Robert Musil’s "Der Mann ohne Eigenschaften </I>as a Critical-Utopian Project
Introduction: The Cultural Critique of Robert Musil
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The Cultural Critique of Robert Musil
1. Robert Musil as a Cultural Theorist
After Musil’s death in 1942, it took several decades for his masterpiece Der Mann ohne Eigenschaften to receive the attention it merits, mainly due to its unfinished state and overwhelming scope and complexity. Nowadays the novel is acknowledged as a modernist classic that has its place in the canon of the greatest literature of the twentieth century, next to Joyce, Proust or Kafka. In 1999, Der Mann ohne Eigenschaften was voted as the most important German-language novel of the century by a jury of 99 German writers and scholars, before classics like Der Zauberberg or Der Prozess.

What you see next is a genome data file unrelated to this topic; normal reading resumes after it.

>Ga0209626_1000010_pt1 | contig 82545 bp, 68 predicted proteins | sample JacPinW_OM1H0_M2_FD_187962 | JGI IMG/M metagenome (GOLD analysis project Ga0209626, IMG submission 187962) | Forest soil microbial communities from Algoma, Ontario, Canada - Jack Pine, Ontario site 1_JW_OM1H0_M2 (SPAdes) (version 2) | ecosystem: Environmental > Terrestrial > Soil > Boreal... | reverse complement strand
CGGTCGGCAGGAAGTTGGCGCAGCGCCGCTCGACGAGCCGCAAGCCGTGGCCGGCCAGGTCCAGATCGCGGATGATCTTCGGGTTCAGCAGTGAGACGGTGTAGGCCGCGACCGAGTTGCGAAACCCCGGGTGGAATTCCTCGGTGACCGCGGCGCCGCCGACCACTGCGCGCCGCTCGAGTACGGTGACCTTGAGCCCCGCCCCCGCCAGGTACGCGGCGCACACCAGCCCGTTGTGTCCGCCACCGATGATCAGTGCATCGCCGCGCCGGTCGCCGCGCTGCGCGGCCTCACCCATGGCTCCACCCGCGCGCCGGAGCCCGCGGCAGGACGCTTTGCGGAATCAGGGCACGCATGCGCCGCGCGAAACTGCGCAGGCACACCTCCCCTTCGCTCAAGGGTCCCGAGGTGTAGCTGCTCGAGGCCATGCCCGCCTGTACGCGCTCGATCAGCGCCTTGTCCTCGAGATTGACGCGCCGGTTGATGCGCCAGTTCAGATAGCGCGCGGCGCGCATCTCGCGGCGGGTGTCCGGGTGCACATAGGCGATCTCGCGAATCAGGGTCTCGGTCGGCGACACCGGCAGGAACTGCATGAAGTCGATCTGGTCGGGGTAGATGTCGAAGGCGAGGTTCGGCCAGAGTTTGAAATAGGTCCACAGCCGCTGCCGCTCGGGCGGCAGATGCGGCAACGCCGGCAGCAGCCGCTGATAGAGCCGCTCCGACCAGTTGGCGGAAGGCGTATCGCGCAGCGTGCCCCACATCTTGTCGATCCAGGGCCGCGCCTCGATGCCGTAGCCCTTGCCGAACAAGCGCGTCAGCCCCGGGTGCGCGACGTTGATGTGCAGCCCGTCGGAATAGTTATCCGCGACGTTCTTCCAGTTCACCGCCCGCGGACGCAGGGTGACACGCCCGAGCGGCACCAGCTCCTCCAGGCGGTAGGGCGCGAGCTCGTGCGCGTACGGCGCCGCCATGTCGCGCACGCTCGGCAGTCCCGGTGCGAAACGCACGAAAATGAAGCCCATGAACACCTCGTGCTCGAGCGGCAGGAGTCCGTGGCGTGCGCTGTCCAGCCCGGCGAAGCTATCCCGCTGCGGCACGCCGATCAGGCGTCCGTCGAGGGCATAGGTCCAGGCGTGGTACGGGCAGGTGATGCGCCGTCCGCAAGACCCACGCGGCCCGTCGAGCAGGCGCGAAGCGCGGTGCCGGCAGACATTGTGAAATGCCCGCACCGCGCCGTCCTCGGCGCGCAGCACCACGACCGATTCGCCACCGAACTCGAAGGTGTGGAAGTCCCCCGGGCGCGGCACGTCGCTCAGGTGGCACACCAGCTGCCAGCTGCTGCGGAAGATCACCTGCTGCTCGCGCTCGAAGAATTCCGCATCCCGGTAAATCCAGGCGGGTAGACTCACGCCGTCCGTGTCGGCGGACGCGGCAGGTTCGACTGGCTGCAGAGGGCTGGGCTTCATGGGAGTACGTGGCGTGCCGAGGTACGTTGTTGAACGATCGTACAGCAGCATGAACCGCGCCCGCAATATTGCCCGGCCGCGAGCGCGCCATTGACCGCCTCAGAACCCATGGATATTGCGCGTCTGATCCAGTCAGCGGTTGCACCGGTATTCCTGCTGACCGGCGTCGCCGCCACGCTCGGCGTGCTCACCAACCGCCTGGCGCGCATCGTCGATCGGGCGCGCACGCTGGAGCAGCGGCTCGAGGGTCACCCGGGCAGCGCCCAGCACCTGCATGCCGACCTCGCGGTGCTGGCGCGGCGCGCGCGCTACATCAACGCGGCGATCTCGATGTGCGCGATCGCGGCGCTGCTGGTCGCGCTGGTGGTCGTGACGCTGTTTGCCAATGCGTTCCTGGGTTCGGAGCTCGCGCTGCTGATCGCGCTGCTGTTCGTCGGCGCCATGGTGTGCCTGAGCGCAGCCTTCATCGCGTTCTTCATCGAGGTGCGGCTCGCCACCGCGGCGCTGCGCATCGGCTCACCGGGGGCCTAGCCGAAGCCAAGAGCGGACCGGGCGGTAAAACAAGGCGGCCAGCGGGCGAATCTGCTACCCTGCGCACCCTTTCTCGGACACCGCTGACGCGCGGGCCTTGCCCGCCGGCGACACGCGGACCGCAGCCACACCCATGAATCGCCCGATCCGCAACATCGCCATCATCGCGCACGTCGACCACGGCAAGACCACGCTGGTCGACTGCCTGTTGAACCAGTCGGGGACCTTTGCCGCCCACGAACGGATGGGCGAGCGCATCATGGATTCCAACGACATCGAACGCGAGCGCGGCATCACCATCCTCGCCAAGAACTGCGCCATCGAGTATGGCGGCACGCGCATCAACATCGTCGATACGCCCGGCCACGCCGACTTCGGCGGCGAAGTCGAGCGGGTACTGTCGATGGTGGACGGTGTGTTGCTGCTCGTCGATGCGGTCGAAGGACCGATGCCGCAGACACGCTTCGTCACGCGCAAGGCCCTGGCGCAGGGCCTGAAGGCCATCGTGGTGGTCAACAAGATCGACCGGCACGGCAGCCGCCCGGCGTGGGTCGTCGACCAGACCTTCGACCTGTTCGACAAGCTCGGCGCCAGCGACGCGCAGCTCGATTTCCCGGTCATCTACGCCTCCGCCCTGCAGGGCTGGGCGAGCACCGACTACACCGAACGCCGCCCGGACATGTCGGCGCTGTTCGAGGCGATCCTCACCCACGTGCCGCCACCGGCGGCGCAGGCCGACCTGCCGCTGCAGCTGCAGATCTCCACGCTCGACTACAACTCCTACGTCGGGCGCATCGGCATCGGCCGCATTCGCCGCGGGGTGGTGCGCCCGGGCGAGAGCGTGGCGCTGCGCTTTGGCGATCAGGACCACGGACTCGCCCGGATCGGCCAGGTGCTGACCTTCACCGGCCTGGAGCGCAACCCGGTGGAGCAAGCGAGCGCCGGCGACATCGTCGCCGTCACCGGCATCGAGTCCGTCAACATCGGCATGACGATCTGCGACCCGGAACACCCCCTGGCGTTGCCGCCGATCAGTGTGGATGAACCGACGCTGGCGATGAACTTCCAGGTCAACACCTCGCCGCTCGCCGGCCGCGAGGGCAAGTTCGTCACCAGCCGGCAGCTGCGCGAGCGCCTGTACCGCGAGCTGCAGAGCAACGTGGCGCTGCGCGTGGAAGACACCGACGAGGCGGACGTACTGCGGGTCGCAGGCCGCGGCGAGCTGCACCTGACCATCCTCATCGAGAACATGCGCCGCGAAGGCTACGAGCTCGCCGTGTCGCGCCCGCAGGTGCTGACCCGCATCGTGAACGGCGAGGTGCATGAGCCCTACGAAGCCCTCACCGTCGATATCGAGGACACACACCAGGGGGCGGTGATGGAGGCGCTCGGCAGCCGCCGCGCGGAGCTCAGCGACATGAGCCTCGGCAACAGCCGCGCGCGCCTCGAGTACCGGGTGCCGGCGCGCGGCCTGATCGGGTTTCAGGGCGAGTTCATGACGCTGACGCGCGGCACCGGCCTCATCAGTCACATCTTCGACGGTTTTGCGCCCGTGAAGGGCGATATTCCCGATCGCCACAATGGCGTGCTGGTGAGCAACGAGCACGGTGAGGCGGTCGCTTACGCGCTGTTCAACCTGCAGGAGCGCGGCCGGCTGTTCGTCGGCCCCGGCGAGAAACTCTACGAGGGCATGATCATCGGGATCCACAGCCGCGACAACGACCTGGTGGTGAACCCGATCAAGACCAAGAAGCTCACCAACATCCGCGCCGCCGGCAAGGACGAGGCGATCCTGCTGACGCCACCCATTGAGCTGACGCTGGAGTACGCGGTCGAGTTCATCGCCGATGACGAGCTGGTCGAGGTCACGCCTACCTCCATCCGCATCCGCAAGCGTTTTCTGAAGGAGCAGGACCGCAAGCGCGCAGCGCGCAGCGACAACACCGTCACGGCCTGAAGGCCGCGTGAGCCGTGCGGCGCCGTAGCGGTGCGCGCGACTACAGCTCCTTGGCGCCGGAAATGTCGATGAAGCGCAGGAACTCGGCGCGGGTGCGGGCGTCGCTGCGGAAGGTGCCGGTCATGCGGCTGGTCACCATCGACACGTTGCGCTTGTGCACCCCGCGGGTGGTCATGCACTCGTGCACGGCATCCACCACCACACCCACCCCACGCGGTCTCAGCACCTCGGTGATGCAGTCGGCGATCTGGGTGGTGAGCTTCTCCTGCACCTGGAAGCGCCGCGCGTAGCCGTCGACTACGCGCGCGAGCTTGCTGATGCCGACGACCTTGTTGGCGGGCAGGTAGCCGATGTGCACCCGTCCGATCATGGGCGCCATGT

More recently, Musil’s work has also drawn increasing attention from philosophers, finding in his writings reflections of such richness and originality that they deserve to be studied on their own. French philosopher Jacques Bouveresse raises the question in one of his studies of Musil whether the time hasn’t finally come to regard Musil’s thought as a philosophy in its own right (Bouveresse, 2001). Also in France, a book has appeared with the title La philosophie autrichienne de Bolzano à Musil; Histoire et actualité, granting Musil a central place in Austrian philosophy (Mulligan and Commeti, eds., 2002). In 2014, the philosophy journal The Monist published a special issue devoted entirely to ‘the philosophy of Robert Musil’. In their classic study of Vienna at the turn of the century, Allan Janik...
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